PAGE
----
John Ritenbaugh, reiterating that a conundrum or paradox exists in Ecclesiastes 7:15, admonishes us that we do not leave God out of the picture when we evaluate the twists and turns of our uncertain lives. Because we realize God is involved, we should learn to roll with the punches, refraining from judging God's motives in a negative light. We will never see the entire picture (looking through a glass darkly) until the fullness of time. There is no complacency in God's involvement with His Creation, even though our human nature, prompted by bitterness and despair, might carelessly assume that God is not closely involved with His creation. For God's called-out ones, trials are the tools God uses to test our faith; we must learn to trust God in these situations, neither giving up nor striving to impress God with our super-righteousness, which paradoxically militates against our relationship with God, subjecting us to Satan's wiles. Christians are not immune from disease, injury, or horrendous times; we should not assume it is punishment from God for our sins. God did not allow Job to go through horrendous trials because of his sins, nor did Jesus go through His suffering and crucifixion because of His sins. Each and every one of us has our own trials; we are not being punished. Trials are a means to produce spiritual growth, unless we resort to super-righteousness, straining to please God by exalting our works.
The spiritual paradox that Solomon relates in Ecclesiastes 7:15 is followed by a warning of danger about a Christian's reaction to it. John Ritenbaugh assures us that confounding trials are not punishments from God for unrighteousness but tests of faith in which He is intimately involved to prepare us for the world to come.
David C. Grabbe: In giving a conclusion to the "faith chapter" of Hebrews 11, the author ties together all of the preceding examples of faithful heroes with an admonition to help his audience follow in their footsteps. ...
The apostle Paul endured tremendous hardship, and his example teaches us that we have the ability—and even responsibility—to choose how we let our circumstances affect us. Paul had to decide whether to let his circumstances weigh him down or to rise above them so God could use him. ...
David Grabbe, assessing the impact of struggles, pressures, and tribulations of our spiritual journey, reveals that Christ's followers will have to endure afflictions and fiery trials as He prepares them for His Kingdom. Some detractors have tried to preach that "godliness is a means of gain," implying that if we were better people, we would never enter into tribulation. That assumption is not true. God uses both blessings and tribulations to shape His people. Our peace comes from God's grace, not a life of ease and smooth sailing. Those who have peace with God will also have hardship. The rigors God puts us through are not to crush us, but to shape us, transforming us from carnal to spiritual—the new man we are putting on. True spiritual gain is walking through the anguish in victory. As long as God is involved in our life, we are already experiencing the love of God. We do not have to be dismayed about the transformative pressures from the mortar and pestle of our lives.
Richard Ritenbaugh, continuing his exposition of the parallels between the divisions of the books of the Psalms with the Torah, Megilloth, and seasons, focuses again on Book II of the Psalms (written largely by David and showing how he reacts to some gruesome trials by surrendering to God's redemption). He points out that some of the emergent themes in this work consist of redemption and deliverance (paralleled by the book of Ruth with Boaz as a Christ figure, as well as the great grandfather and Ruth as the great grandmother of David and a progenitor of our Savior Jesus. The Psalms David wrote in this section describe his humbling experience caused by his own sin (Psalm 51), betrayal by Doeg the Edomite (Psalm 52), feigning madness to escape from the Gathites (Psalm 56), hiding from Saul (Psalm 57) metaphorized as escaping from lions (Psalm 58), the betrayal by Ahitophel , and the helpless feeling experienced by a tired and spent senior citizen (Psalm 71). His experiences, as well as our experiences in our symbolic 50-day walk through our spiritual journey to sanctification, is symbolized by the Israelites' baking of two loafs to be offered to God on Pentecost. This journey to sanctification is the focus of Book II of the Psalms, the Books of Exodus and Ruth, as well as the Feast of Weeks.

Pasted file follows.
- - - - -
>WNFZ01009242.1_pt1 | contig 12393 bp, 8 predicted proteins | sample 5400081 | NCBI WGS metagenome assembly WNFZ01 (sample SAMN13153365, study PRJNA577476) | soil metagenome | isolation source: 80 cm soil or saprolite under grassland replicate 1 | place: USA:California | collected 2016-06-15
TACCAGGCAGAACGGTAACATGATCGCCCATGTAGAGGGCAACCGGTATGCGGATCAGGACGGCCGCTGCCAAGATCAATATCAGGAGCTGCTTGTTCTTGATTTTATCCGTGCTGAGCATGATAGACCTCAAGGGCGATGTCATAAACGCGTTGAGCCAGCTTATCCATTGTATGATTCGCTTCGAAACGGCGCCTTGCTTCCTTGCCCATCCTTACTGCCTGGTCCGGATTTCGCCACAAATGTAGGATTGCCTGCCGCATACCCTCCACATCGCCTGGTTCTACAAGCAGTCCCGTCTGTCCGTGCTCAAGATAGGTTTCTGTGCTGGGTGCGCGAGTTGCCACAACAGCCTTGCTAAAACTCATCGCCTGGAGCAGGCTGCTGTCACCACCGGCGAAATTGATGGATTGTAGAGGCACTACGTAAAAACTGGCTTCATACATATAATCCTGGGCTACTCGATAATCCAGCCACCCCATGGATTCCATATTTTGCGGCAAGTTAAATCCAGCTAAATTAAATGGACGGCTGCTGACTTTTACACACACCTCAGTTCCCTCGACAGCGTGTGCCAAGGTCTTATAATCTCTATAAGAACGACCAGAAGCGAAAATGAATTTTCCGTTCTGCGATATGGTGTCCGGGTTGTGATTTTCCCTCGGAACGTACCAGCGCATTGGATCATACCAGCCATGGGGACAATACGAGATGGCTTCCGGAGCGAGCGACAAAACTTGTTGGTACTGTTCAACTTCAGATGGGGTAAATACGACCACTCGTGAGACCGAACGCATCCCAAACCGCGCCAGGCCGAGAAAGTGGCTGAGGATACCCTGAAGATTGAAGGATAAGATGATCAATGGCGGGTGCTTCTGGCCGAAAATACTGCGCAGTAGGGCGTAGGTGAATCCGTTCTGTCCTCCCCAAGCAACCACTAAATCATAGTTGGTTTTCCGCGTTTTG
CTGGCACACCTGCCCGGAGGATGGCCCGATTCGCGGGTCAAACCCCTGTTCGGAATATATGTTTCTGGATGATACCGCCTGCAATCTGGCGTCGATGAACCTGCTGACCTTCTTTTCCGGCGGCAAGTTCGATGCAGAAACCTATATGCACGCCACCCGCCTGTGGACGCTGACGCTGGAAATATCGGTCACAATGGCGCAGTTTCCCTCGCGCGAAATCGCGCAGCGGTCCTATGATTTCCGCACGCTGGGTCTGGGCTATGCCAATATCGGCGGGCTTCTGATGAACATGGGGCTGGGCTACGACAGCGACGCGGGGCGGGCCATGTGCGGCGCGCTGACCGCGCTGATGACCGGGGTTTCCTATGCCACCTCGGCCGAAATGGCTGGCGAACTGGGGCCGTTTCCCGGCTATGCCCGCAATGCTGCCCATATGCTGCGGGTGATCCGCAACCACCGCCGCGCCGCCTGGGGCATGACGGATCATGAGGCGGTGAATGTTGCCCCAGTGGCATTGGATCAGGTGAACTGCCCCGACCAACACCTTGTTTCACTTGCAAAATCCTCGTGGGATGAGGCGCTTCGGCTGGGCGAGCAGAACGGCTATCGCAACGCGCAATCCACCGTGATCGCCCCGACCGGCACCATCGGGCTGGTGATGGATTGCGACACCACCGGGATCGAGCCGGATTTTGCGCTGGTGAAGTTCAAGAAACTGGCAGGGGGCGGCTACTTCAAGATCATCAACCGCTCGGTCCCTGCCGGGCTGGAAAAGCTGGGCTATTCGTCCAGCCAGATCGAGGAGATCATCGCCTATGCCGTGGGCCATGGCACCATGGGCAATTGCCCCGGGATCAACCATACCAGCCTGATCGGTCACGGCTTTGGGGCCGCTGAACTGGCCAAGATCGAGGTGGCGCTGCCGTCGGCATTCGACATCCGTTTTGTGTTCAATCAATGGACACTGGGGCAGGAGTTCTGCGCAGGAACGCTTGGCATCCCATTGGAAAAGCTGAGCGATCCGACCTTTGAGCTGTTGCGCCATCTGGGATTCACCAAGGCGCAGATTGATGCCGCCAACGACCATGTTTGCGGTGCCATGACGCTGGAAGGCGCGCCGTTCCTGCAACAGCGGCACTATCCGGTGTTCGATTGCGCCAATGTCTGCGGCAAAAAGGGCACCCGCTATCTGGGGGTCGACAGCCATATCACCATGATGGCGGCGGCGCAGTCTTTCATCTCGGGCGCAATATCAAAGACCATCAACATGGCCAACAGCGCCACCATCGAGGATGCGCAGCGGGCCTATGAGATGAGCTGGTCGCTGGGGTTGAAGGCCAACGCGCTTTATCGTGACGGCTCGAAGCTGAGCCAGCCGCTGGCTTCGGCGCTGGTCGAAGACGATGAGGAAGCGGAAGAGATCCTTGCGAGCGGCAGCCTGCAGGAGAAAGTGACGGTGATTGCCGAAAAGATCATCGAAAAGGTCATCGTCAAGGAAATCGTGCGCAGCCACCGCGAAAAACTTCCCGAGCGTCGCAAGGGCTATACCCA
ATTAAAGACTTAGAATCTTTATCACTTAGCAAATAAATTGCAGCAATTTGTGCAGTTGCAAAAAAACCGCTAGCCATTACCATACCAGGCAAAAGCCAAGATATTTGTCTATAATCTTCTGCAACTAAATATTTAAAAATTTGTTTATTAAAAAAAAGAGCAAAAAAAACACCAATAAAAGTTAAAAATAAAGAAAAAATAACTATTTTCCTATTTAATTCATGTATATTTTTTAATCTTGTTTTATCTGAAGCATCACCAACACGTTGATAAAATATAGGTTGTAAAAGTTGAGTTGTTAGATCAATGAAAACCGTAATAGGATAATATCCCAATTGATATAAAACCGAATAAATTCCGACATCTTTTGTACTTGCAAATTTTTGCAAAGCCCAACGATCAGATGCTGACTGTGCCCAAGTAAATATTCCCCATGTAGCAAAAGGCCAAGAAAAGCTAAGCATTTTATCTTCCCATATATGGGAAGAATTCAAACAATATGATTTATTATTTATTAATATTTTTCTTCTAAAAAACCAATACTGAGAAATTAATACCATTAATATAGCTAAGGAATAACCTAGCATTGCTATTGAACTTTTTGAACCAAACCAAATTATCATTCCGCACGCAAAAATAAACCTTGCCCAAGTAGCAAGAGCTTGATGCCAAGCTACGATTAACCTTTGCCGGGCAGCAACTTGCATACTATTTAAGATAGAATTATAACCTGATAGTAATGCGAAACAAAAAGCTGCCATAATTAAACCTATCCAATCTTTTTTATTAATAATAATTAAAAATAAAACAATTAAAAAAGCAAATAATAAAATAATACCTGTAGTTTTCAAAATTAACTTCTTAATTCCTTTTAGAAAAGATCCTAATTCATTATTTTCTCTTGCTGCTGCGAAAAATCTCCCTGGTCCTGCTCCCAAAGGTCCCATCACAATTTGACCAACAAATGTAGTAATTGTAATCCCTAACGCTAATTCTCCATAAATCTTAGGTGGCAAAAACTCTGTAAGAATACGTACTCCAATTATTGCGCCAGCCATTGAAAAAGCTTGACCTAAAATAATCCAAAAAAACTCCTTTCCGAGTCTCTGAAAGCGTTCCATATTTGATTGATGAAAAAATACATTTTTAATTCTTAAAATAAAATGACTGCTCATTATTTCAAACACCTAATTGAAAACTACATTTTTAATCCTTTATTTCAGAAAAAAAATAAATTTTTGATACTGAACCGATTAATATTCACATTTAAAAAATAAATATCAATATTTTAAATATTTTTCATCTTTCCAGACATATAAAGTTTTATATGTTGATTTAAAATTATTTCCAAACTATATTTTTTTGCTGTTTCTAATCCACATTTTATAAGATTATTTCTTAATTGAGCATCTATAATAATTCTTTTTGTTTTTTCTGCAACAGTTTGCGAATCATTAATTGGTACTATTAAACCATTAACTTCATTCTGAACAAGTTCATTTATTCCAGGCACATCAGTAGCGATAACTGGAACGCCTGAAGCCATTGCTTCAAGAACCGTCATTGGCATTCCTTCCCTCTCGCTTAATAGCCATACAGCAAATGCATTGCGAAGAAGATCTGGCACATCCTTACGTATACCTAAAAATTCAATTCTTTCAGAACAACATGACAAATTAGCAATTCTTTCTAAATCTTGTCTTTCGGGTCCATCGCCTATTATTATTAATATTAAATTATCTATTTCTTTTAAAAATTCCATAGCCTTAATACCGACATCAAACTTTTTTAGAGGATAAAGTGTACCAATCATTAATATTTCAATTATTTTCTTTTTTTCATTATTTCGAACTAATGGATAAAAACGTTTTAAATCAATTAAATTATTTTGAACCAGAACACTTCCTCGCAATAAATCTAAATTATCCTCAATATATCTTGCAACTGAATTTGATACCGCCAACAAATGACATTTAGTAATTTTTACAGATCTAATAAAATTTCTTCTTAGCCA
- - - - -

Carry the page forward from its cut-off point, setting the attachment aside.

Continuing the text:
John Ritenbaugh reiterates that satisfaction in life does not derive from material things or wealth, by instead from an eternal relationship with God who has given us abundant spiritual gifts which we must reciprocate by developing skill in living from using godly wisdom. Wisdom enables us to make the very best practical use of all of the other gifts He has given, to make the best practical use of our calling, mobilizing our knowledge, judgment, discernment, understanding, and skill in living in alignment with God's purpose. Any skill, whether it be welding or playing basketball, comprises multiple and complex aspects. In sports or military contexts, it is important that the participants accept the system, breaking old ingrown habits and changing the way they do things. Wisdom can be defined as doing the right thing at the right time in the right way to the right measure. Godly wisdom is not given as a whole, but incrementally, involving much time and pressure. We must give ourselves willingly and patiently to this process in order that skill in living may be built. God has given the Book of Ecclesiastes to us to nudge us on to what is important and away from what is vanity, steering us to a perpetual mindset of faith and trust in God. Wisdom cannot at this time help us to understand all of life's mysteries. It is possible to act wisely in a given circumstance, but still feel frustrated because we do not see how all the pieces fit together. One should always look for the better choice, realizing the better choice is not necessarily the "best" one. In life's journey, a good reputation (a good name) and a positive relation with another (a wonderful marriage) is better than much material wealth. God admires integrity, honesty, trustworthiness, reliability, straightforwardness, and structural soundness of character in a person, the name a person has acquired by living righteously—a name which will last into eternity and an infinitely better life.